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Josh Reviews 50/50

October 21st, 2011
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In 50/50, Joseph Gordon-Levitt plays Adam, a young man who is diagnosed with cancer.  (His physician gives him a 50/50 chance of survival, hence the title of the film.)  While his relationship with his girlfriend Rachael (Bryce Dallas Howard) is rocked by this news, Adam finds surprising strength from his buddy Kyle (Seth Rogen).  50/50 was written by Will Reiser and, as has been widely reported, is based on Mr. Reiser’s real-life experience of being diagnosed with cancer in his twenties, and his friendship with Seth Rogen.

Balancing comedy and drama in a film can be a very tricky thing, especially when true-live events come into play.  I thought about this issue last month after watching 30 Minutes or Less, a film about a young pizza boy (played by Jesse Eisenberg) who is kidnapped and has a bomb strapped to his chest, at which point he is forced to rob a bank to get money for his kidnapper.  That situation actually happened to a poor fellow back in 2003 (although the filmmakers claimed not to have been inspired by that incident).  Still, the parallel with real life events (that ended tragically) give the film a tension that runs throughout.  Sometimes I felt that helped the film, in that the story-line felt dangerous in a way that kept me engaged.  Other times I felt that hurt the film, in that it occasionally felt hard to laugh too hard at events that I know, in real life, ended up in a death.

Over-all I enjoyed 30 Minutes or Less, but compared to 50/50 that film feels like a fairy trivial, superficial lark of a movie.  50/50 aims for something deeper, and while it doesn’t always succeed, I really enjoyed the filmmakers’ ambition in crafting a story that is very, very funny, while also tackling some serious issues about mortality and friendship.

Yes, 50/50 is a comedy about cancer.  I suspect that topic kept many people away from this film, but I’m glad I saw it.  The film was directed confidently by Jonathan Levine (who also helmed the little-seen film The Wackness which I really loved), and more than just the presence of Seth Rogen reminds me of the work of Judd Apatow.  The focus on the friendship between guys, and the willingness of the film to mine comedy from tough real-life situations are all aspects I’ve really enjoyed in Mr. Apatow’s work.  50/50 is able to find that tricky balance of tone, allowing us to laugh along with the story while also engaging with the characters and their struggles.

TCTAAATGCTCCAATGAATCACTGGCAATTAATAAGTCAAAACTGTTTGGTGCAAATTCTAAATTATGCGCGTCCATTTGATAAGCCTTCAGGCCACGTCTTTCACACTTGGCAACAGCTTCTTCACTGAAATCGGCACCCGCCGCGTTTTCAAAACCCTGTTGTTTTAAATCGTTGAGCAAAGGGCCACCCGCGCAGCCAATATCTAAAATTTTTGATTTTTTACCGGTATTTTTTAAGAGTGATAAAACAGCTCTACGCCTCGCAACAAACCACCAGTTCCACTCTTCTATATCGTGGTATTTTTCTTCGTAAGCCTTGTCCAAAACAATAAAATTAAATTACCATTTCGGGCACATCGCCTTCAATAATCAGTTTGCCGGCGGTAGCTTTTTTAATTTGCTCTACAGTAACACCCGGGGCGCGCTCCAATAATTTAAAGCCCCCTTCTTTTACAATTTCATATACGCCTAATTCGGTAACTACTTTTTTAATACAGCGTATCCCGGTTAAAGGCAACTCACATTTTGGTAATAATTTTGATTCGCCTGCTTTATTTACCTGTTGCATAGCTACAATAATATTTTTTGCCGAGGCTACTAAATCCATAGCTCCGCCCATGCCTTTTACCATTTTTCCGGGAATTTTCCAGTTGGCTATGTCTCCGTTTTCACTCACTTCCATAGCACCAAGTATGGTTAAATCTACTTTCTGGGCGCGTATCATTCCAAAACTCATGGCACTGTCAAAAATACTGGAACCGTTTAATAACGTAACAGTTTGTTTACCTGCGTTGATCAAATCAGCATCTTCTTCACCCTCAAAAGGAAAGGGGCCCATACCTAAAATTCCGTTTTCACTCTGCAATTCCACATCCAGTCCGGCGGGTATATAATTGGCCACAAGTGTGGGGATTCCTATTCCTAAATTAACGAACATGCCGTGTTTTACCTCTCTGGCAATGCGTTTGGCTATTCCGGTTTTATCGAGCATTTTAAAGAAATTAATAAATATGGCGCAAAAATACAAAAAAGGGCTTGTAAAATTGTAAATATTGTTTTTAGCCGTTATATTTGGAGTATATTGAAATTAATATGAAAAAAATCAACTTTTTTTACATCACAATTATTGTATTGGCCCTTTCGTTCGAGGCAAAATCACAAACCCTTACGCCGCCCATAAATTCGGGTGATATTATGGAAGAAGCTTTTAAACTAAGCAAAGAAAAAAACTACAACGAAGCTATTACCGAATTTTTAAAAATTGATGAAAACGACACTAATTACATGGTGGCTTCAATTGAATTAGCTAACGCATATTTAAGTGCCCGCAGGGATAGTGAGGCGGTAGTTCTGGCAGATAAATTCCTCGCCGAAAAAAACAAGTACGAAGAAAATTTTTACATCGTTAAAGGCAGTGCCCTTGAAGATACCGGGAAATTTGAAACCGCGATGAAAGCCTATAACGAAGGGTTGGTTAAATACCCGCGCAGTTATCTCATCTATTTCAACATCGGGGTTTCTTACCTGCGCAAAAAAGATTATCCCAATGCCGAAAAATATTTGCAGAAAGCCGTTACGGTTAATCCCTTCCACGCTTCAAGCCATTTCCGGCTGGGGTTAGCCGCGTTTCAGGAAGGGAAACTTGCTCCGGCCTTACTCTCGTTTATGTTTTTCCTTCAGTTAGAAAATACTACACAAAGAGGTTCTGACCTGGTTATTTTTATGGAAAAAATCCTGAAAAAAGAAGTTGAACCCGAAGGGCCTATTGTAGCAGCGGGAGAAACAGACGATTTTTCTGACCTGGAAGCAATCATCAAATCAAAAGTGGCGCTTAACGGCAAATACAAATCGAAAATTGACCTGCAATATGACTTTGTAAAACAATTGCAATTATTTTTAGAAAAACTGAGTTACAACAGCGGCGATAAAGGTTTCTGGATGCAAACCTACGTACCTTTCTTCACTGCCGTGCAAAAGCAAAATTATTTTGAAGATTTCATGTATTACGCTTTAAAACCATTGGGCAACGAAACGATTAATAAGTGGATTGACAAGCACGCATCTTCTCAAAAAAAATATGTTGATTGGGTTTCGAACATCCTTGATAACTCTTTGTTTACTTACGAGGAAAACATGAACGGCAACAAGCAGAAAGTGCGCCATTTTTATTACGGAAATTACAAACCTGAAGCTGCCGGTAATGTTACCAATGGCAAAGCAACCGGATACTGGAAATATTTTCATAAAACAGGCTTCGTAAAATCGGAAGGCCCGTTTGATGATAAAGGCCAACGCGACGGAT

Joseph Gordon-Levitt has been on quite a hot-streak lately (in films such as (500) Days of Summer and Inception), and he does a terrific job as the lead role here.  He is in practically every scene, and has to carry the burden of the film’s tough storyline — about a young man coming to grips with the fact that he very likely will not survive his disease — while still maintaining enough of a lightness for there to be some jokes in the movie.  Mr. Gordon-Levitt is extraordinarily likable, and the audience really roots for Adam (not just to survive his cancer, but also to hopefully find some happiness for himself in his life).  His rapport with Seth Rogen is terrific, and their friendship and easy banter is the beating heart of the film.  Mr. Rogen plays a familiar Seth Rogen character (the affable, somewhat crude but good-hearted friend), but he dials down his mania to a level that I felt worked very well for the film.  He delivers many of the film’s best punchlines, but he remains a real character and not a caricature.

The two main women in Adam’s life are also played by strong performers.  Bryce Dallas Howard is great as Rachael.  It’s pretty clear, right from early on, that this relationship is not going to work out, but Ms. Dallas Howard doesn’t allow Rachael to ever get too shrewish or exaggeratedly horrible.  She’s just not a great match for Adam, and though she does try to be there for him, her heart isn’t in it.  Then there is Anna Kendrick as Adam’s young psychiatrist (who he starts seeing, at the hospital’s recommendation, after his diagnosis), Katherine.  Just as we quickly recognize that Adam and Rachael aren’t a good match, it’s immediately clear (to the audience, if not the characters) that Adam and Katherine are perfect for one another.

It’s in this story, I felt, that the film makes it’s one major mis-step.  Without ever getting too gruesome or morbid, 50/50 trys to play things as real as possible.  But this story-line, of a young patient being treated by a beautiful young woman with whom he gradually falls in love, and vice versa, feels a little too movie-fantasy for my tastes.  It’s just a bit too easy.  None of that is to take anything away from Ms. Kendrick’s performance.  She’s beguilingly sweet, intelligent and empathetic, and I loved her scenes with Mr. Gordon-Levitt.  I bought into rooting for this budding romance, even while the more analytical side of my brain was commenting that the whole thing was a bit silly.

The great Anjelica Huston is phenomenal as Adam’s mother Diane.  Adam finds her difficult and overbearing, and indeed she is, though we can see that she’s struggling with an enormous burden all of her own.  And I was extraordinarily taken by the scenes with Philip Baker Hall and Matt Frewer as two older men Adam meets during chemotherapy.  Both are actors who I remember fondly from TV shows of my youth (Mr. Baker Hall from his performance as Bookman, the tough-as-nails library cop from Seinfeld, and Mr. Frewer from his role as a time-traveling con artist from the future on an episode of Star Trek: The Next Generation), and it was great seeing both fine actors have a nice showcase here.

50/50 hasn’t done great business at the box office, but I quite enjoyed it.  Give it a chance, if it’s still playing anywhere near you.

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